Is there any way of simulating limited or no 3G / Wifi / EDGE connectivity when using the iPhone simulator?

4 Answers 4


Is it the variations in speed you wish to test? Or access to each technology?

If it's speed then you could use the following ipfw trick, courtesty of Craig Hockenberry of the Icon Factory, to use ipfw to limit connectivity to a given domain. In this example, it's twitter and it limits the speed of all connections to and from the host.

It's a bash script, if you're doing iPhone dev you'll be on a mac so just create it and run in the terminal.


# configuration

# usage
if [ "$*" == "" ]; then
    echo "usage: $0 [off|fast|medium|slow]"

# remove any previous firewall rules
sudo ipfw list 10 > /dev/null 2>&1
if [ $? -eq 0 ]; then
    sudo ipfw delete 10 > /dev/null 2>&1
sudo ipfw list 11 > /dev/null 2>&1
if [ $? -eq 0 ]; then
    sudo ipfw delete 11 > /dev/null 2>&1

# process the command line option
if [ "$1" == "off" ]; then
    # add rules to deny any connections to configured host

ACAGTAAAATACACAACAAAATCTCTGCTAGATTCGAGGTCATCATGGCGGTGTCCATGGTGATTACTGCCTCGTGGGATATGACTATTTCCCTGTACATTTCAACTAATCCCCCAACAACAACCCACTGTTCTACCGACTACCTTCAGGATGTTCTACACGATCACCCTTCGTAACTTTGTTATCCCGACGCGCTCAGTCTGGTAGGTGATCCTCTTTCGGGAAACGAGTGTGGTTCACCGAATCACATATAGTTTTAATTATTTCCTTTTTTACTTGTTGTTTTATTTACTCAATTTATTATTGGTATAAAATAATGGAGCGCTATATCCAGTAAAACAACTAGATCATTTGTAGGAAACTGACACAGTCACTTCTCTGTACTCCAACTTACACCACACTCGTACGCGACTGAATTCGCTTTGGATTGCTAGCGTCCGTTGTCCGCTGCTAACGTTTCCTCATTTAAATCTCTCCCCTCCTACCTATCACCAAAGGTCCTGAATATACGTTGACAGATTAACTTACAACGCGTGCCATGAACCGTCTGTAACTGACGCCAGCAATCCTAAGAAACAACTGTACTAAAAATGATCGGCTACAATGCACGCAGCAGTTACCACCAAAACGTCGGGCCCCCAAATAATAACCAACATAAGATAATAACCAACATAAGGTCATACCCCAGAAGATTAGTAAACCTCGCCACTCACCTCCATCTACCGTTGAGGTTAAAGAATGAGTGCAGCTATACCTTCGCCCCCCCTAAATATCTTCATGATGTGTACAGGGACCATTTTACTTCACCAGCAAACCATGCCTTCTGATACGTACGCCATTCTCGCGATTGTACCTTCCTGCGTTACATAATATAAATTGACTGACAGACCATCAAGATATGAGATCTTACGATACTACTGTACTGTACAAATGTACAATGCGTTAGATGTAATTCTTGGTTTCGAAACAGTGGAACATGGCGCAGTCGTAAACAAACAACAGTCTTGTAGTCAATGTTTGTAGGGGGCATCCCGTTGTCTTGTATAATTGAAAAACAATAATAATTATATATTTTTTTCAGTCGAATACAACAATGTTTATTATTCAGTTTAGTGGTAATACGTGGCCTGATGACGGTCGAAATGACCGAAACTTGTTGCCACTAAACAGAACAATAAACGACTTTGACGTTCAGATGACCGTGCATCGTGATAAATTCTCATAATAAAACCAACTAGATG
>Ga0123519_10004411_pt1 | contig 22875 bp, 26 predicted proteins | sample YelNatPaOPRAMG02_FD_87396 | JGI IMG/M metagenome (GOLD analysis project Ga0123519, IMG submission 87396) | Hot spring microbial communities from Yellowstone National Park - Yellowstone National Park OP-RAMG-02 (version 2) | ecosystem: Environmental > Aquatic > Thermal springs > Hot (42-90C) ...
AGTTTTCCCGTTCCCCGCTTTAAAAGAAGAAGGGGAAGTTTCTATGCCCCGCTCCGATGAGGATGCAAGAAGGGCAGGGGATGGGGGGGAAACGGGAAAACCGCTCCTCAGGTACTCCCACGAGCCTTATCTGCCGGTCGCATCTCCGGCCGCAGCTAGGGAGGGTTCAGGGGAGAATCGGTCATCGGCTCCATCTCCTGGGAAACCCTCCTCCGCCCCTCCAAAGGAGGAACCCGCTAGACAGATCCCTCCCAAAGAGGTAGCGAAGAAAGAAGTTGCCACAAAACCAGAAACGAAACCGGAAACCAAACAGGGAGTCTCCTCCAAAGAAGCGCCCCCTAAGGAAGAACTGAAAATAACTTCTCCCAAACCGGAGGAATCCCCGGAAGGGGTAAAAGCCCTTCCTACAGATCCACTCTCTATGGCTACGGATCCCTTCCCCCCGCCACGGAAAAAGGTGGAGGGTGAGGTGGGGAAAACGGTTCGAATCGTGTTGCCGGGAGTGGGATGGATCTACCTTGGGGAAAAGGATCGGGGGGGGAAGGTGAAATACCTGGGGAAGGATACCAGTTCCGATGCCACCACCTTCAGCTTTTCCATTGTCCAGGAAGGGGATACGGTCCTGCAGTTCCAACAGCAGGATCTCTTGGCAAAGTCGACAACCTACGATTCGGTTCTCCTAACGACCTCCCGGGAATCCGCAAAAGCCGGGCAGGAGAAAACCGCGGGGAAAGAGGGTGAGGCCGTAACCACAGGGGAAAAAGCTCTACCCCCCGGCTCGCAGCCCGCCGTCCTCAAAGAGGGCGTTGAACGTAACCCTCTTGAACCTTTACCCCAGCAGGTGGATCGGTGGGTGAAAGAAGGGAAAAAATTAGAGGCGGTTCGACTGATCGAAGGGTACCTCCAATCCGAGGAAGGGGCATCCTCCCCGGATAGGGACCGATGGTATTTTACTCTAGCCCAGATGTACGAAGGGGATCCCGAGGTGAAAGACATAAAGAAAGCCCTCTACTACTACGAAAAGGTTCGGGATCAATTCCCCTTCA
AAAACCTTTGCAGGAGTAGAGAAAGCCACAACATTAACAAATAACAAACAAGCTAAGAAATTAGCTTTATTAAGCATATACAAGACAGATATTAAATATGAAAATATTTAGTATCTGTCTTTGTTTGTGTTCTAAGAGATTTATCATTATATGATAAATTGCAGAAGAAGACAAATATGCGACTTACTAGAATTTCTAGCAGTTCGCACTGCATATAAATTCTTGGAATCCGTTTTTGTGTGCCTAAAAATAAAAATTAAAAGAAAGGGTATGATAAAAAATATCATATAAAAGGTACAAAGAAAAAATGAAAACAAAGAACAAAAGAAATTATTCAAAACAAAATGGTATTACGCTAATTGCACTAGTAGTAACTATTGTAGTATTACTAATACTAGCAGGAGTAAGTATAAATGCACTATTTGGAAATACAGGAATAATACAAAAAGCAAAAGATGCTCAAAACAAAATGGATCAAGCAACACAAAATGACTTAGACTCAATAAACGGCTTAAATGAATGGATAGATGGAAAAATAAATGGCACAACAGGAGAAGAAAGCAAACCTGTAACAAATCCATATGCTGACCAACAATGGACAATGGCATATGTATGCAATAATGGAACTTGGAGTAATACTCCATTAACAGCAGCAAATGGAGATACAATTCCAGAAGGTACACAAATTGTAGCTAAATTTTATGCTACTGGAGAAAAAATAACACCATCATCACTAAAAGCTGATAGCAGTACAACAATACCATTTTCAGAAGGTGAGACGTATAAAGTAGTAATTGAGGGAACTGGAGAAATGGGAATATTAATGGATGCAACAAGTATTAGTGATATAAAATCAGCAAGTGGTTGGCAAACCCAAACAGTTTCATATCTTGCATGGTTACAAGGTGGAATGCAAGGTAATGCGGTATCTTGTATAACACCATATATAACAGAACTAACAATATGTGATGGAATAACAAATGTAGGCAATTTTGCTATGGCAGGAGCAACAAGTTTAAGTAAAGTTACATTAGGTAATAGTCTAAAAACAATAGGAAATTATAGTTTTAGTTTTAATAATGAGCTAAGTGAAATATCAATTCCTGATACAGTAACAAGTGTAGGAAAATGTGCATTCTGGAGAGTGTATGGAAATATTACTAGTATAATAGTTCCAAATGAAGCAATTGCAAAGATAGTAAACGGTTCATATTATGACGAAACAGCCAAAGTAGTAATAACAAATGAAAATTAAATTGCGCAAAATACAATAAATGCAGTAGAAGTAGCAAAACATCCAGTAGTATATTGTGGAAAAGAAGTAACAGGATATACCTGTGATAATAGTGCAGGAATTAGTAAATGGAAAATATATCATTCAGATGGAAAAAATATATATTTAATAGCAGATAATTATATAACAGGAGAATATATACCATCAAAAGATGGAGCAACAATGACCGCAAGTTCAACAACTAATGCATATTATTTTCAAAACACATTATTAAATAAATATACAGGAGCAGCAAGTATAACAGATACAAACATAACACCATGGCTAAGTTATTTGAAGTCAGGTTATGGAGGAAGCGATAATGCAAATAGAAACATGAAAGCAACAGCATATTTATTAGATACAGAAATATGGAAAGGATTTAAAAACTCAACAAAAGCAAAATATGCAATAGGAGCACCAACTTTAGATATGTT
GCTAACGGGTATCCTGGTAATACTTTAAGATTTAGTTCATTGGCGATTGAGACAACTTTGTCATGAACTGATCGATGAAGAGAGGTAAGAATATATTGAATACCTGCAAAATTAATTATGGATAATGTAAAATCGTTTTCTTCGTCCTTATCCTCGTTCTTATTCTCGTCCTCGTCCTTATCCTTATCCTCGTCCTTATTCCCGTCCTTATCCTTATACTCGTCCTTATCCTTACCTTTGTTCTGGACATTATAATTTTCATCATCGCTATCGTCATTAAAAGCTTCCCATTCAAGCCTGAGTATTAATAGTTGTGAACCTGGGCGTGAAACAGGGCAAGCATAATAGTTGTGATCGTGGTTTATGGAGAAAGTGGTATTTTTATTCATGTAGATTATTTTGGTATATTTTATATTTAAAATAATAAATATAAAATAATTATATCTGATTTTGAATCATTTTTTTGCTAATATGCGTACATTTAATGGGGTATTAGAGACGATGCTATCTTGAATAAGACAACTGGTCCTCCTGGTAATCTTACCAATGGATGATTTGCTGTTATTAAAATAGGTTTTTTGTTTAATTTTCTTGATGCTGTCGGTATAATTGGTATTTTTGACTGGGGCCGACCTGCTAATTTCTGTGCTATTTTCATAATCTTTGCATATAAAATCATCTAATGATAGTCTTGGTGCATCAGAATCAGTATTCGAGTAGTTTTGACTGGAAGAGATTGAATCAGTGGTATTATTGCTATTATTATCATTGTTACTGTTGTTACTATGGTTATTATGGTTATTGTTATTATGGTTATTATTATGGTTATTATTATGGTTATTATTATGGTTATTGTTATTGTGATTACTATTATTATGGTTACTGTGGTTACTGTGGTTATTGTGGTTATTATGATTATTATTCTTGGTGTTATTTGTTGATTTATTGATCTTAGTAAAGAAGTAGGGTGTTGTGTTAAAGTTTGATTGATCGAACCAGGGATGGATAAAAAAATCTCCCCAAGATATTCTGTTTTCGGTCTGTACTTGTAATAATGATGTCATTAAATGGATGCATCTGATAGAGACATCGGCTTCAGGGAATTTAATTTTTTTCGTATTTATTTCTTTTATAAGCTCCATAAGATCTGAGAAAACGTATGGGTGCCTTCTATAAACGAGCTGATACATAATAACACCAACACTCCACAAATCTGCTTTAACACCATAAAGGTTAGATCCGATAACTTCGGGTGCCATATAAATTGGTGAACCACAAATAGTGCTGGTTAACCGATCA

sudo ipfw add 10 deny tcp from $host to me
    sudo ipfw add 11 deny tcp from me to $host
    # create a pipe with limited bandwidth
    if [ "$1" == "fast" ]; then
    elif [ "$1" == "slow" ]; then
    sudo ipfw pipe 1 config bw $bandwidth

    # add rules to use bandwidth limited pipe 
    sudo ipfw add 10 pipe 1 tcp from $host to me
    sudo ipfw add 11 pipe 1 tcp from me to $host

You might want to take a look at SpeedLimit, a Preference Pane for OS X that allows you to throttle bandwidth and control latency.


If you have iPhone tethering, you can turn off your cable modem/ASDL connection, and route your internet through your iPhone. This method works really well if your carrier is AT&T. If you don't have AT&T as your carrier, you'll have to try one of the other methods to simulate a crappy connection.

Another lo-fi solution, is to wrap your home wireless router in tin foil, or put it in a metal box. What you want to simulate generally is a crappy connection - not a slow connection. The firewall rules will slow the connection, but won't lose random packets.

Since your on a Mac, you can use Dummynet. This plugs into ipfw, but can also simulate packet loss. Here's a typical ipfw with the Dummynet module:

ipfw add 400 prob 0.05 deny sr-ip
  • I had to tweak this a bit for SnowLeopard: ipfw add 400 prob 0.05 drop ip from any to $2
    – pendor
    Jan 23, 2011 at 2:09

You can test no network by turning your airport off :-)

For finer control, Neil's ipfw suggestion is the best way.

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